Friday, June 5, 2015

A modern take on the old measurement problem

The measurement problem in quantum mechanics is the key to understand various interpretations. There are many approaches to it: some say it is not a real problem, or that parts of it are not real but pseudo-problems, some claim that Bohr had figured it out already, some state that since there are so many solutions to it is not really interesting anymore, or some think that if only they would have enough time (perhaps an afternoon) to think about it they will solve it.

Now the best way to explain it was done by Tim Maudlin in

In particular I like his quote from Feynman:

"[We] always have had (secret, secret, close the doors!) we always have had a great deal of difficulty in understanding the world view that quantum mechanics represents. At least I do, because I'm an old enough man that haven't got to the point that this stuff is obvious to me. Okay, I still get nervous with it... you know how it always is, every new idea, it takes a generation or two until it becomes obvious that there's no real problem. I cannot define the real problem, therefore I suspect there's no real problem, but I'm not sure there's no real problem."

Without expanding on all generality of Tim's well known paper, here is the basic "trilemma":
  1. The wavefunction specifies completely the physical properties of a physical system
  2. The wavefunction evolves linearly according to Schrodinger's equation
  3. Experiments have definite outcomes

Now any two statements from above contradict the third one. Denying number one corresponds to adding "hidden variables" and Bohmian's approach falls in here. Denying number two is the approach taken by collapse theories like GRW, and denying number three is the approach of MWI.

QBism stands apart from the three approaches above in that it denies the measurement problem altogether: and tries to convince us that "there is no real problem" as Feynman would put it.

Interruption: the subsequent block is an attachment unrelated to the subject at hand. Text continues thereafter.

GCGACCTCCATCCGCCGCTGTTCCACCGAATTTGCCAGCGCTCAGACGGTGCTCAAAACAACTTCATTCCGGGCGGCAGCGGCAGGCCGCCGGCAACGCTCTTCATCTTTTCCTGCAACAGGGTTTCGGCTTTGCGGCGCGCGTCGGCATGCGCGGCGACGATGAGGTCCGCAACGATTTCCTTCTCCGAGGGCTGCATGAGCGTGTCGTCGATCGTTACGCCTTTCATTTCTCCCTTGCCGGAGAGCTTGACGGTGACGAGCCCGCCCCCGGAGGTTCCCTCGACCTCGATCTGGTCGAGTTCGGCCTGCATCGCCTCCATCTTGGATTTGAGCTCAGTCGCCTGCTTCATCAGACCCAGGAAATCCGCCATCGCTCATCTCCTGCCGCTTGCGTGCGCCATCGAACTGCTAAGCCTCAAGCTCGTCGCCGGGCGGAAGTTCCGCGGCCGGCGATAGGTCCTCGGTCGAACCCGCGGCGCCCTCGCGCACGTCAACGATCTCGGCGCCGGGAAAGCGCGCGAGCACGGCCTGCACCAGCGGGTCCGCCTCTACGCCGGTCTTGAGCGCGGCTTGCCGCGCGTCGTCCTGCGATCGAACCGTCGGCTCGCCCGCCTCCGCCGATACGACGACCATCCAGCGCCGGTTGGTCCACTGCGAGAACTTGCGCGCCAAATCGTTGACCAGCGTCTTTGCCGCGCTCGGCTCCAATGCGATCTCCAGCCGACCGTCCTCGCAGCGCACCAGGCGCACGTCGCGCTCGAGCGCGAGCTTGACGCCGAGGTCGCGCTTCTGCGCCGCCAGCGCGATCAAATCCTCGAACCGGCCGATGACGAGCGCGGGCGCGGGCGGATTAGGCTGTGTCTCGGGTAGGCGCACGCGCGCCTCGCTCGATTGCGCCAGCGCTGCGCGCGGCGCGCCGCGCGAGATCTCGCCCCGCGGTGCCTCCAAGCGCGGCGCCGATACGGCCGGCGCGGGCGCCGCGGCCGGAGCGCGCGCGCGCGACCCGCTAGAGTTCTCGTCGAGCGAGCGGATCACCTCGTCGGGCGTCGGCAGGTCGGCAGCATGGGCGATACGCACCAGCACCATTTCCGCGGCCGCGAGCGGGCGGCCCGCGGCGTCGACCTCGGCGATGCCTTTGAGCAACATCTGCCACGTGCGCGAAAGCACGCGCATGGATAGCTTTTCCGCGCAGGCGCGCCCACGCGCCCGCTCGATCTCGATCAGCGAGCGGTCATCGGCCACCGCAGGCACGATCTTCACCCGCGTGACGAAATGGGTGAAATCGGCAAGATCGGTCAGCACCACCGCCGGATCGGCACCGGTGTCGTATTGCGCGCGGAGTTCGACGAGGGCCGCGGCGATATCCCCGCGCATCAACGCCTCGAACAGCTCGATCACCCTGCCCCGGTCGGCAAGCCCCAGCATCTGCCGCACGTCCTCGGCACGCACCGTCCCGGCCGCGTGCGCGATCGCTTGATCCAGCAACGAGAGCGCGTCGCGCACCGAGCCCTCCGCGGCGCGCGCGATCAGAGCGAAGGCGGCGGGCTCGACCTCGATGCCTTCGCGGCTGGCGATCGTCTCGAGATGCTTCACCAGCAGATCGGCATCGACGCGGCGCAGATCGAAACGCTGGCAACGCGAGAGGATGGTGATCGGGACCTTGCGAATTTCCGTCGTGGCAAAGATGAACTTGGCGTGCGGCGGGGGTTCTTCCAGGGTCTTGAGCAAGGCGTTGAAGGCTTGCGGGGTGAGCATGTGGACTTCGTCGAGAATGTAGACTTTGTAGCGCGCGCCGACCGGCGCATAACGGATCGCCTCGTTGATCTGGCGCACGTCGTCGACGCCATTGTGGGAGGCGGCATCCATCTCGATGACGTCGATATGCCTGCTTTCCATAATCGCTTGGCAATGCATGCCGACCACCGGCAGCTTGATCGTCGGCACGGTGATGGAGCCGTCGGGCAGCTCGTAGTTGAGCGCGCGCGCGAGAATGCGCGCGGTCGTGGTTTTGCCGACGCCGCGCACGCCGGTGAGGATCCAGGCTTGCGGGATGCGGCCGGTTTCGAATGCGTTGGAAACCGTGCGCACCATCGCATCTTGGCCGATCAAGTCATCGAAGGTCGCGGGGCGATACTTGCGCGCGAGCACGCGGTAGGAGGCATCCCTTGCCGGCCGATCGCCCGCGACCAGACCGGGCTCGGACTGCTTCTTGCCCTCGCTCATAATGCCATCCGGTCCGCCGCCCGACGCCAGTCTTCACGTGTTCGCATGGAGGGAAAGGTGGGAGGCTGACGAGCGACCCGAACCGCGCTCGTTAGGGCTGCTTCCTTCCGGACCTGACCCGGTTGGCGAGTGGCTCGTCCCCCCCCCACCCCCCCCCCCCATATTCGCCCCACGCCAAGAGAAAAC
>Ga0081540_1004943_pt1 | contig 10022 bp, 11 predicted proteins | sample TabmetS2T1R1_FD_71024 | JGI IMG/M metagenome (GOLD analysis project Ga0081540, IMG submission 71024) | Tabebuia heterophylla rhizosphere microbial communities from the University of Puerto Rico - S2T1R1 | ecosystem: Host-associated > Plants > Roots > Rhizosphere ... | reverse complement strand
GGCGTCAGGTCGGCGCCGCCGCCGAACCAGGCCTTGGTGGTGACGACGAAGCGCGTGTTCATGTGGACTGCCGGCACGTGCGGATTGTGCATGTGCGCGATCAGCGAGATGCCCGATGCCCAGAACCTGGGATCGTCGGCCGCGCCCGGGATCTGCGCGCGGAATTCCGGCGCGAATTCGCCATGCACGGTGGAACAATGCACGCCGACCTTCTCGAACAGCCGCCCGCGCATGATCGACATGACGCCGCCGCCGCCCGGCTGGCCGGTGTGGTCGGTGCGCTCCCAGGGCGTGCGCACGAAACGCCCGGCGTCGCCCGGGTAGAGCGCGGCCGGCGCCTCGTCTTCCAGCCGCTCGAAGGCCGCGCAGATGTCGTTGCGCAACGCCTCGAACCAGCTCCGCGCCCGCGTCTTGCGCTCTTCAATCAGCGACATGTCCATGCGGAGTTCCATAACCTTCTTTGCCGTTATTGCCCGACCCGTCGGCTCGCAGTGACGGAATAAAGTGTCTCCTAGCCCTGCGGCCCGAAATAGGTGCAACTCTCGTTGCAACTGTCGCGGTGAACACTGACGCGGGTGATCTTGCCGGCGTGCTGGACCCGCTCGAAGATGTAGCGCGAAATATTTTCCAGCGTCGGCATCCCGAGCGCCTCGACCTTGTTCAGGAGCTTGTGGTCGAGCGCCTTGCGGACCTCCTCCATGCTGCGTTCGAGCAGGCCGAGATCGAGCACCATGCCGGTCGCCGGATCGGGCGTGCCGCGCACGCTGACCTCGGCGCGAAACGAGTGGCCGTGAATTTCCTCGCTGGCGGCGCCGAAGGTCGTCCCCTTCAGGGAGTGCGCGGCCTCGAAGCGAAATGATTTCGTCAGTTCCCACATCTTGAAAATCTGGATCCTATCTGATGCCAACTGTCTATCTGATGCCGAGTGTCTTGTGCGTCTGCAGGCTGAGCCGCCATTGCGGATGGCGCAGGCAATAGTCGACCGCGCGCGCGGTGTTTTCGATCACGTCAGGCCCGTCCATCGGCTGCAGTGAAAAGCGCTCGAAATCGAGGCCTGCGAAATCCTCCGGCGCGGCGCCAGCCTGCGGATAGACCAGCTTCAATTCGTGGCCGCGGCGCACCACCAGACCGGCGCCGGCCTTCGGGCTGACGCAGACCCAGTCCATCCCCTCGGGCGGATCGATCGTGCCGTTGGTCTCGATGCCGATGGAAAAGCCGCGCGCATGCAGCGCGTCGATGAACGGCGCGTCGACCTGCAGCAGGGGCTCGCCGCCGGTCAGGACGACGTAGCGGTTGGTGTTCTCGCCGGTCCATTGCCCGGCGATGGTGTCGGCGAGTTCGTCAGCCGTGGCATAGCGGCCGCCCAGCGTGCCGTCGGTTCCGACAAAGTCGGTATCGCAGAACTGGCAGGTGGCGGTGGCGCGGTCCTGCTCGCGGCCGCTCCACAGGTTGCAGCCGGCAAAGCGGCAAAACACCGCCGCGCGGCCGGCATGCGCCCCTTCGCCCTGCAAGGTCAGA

Now to this "classical" approach to the measurement problem, efforts in quantum mechanics reconstruction point to a basic mathematical inconsistency which place the measurement problem in a new light. So there is a "real problem". One can obtain quantum mechanics from invariance of the laws of nature under composition and Leibniz identity: . In the algebraic approach to quantum mechanics it is well known that Leibniz identity corresponds to unitarity and hence any unitary violation renders the entire quantum formalism mathematically inconsistent: quantum formalism+collapse = contradiction.

So how can we solve this? Here are the existing quantum mechanics interpretation solutions:
  1. Extend the formalism: GRW
  2. Remove the collapse: Bohmian
  3. Provide contextual protection: MWI and QBism
For MWI the context is the world branch which results after the split, for QBism the context is the subjective experience of the experimenter in the sense of De Finetti: collapse is a mere update of information happening inside your mind.

There is another variant on extending the formalism. In spontaneous collapse theories the evolution is stochastic and outside quantum formalism. However the quantum formalism can be extended to include collapse and there is a unique mathematical way to do it. I will talk about this next week at the QTFT conference in Vaxjo and then I'll expand it here at this blog.

This predicts new physics and quantum mechanics interpretation will be put to an experimental test. 

My next post will be delayed a bit due to travel, but it will contain fresh insights from the conference. Please stay tuned. 

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